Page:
|NEW ZEALAND'S EDUCATION
Emotional trauma may hurt toddlers' later learning
A recent study in the United States has shown that emotional trauma such as abuse or witnessing domestic abuse may
inhibit children?s intellectual ability. The research showed that this is more damaging when it occurs in the first two years
of their life.
The U.S. study included 206 children whose intellectual development was assessed when they were aged 2, about 5 and 8
years old. The researchers also determined whether children suffered neglect; physical, sexual or emotional abuse; or
witnessed domestic violence against their mother.
More than one in three (37 percent) of the children had suffered abuse or witnessed violence by about age 5. This occurred
before age 2 in about 5 percent of children, during preschool (24 to 64 months) in 13 percent of children and during both
periods in 19 percent of the children.
The study, which found an association between witnessing violence and IQ but did not prove cause-and-effect, was published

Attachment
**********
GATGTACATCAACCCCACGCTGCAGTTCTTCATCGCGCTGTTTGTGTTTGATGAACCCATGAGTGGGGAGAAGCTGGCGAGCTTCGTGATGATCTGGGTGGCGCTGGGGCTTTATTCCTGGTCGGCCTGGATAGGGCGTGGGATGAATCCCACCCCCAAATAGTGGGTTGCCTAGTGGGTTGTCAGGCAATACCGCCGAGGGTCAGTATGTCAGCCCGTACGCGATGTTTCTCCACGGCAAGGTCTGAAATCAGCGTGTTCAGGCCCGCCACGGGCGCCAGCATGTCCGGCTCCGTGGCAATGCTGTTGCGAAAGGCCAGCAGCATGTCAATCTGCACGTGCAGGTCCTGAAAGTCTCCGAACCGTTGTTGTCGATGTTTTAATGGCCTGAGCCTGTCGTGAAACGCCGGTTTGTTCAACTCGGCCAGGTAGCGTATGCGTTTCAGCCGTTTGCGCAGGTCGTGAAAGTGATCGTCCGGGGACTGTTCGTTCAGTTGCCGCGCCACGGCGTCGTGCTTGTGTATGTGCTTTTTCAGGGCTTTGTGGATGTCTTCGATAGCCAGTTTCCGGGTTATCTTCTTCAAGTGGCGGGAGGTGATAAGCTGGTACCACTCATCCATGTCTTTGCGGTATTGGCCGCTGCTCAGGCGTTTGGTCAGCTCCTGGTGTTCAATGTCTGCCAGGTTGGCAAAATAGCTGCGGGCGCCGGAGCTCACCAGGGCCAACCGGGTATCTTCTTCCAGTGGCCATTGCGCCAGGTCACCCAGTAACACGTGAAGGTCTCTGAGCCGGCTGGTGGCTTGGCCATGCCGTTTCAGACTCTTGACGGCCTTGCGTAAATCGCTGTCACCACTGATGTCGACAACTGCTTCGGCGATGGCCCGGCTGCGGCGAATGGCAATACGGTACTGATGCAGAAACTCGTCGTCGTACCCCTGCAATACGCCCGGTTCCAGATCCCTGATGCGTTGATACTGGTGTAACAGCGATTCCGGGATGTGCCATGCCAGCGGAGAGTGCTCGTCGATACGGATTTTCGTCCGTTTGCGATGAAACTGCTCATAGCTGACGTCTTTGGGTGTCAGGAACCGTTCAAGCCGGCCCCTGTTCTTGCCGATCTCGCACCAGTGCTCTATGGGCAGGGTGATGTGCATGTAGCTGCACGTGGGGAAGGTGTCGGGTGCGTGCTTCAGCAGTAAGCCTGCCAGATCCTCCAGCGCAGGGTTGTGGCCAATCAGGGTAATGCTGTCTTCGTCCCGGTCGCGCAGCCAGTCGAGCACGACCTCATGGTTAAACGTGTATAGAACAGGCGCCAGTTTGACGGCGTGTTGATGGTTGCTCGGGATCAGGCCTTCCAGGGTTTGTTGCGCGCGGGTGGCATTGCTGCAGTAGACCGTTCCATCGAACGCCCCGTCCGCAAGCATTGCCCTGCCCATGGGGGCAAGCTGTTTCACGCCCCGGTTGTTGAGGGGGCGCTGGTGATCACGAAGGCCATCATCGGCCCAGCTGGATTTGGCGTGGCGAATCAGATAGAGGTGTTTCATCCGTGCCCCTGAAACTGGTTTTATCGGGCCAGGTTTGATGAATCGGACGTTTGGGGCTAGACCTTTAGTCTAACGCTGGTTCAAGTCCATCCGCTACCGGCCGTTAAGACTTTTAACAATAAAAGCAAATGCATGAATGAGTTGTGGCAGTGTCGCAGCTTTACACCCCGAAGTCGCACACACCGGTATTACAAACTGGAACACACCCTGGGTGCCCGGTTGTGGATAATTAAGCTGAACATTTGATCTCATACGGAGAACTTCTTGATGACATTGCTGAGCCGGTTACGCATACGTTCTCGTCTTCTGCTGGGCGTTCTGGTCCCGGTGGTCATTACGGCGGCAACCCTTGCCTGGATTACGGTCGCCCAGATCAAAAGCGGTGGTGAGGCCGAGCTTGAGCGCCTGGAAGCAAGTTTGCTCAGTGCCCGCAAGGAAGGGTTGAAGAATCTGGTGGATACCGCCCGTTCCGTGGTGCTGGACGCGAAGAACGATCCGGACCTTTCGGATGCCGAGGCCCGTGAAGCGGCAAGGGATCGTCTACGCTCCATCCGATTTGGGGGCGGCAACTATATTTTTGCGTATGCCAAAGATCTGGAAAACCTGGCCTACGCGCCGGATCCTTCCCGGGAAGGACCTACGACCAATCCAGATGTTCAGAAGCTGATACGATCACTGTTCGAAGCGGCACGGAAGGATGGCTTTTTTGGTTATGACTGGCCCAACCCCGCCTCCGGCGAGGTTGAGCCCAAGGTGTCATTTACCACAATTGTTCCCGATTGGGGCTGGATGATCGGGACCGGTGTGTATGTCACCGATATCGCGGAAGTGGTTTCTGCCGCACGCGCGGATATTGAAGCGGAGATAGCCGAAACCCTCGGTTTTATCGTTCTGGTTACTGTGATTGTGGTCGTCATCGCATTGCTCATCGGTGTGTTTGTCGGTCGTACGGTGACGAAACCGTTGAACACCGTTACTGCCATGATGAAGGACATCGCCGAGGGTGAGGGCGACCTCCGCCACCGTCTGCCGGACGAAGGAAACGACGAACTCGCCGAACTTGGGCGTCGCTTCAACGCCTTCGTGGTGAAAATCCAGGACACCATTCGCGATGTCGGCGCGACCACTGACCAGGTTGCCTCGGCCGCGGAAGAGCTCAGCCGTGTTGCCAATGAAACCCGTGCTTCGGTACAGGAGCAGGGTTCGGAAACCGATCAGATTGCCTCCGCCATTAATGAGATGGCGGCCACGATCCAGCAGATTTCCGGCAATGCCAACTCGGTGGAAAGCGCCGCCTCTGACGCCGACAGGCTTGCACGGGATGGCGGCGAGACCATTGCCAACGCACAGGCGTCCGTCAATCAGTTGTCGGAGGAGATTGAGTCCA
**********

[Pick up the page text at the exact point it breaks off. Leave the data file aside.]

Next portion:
online April 2 in the Journal of Epidemiology and Community Health.
"The results suggest that [maltreatment and witnessing domestic violence] in early childhood, particularly during the first two
years, has significant and enduring effects on cognitive development, even after adjusting for [other risk factors]," wrote
researchers led by Michelle Bosquet Enlow, at Children's Hospital Boston.
Even after accounting for other factors that could influence IQ, such as socioeconomic status, mother's IQ and birth
complications, children who had witnessed or experienced violence had IQ scores that were more than 7 points
lower than kids not subjected to mistreatment.
The researchers noted that the brain develops most rapidly during the early years of a child's life.
"Because early brain organization frames later neurological development, changes in early development may have lifelong
consequences," they wrote.
(SOURCE: Journal of Epidemiology and Community Health, news release, April 2, 2012)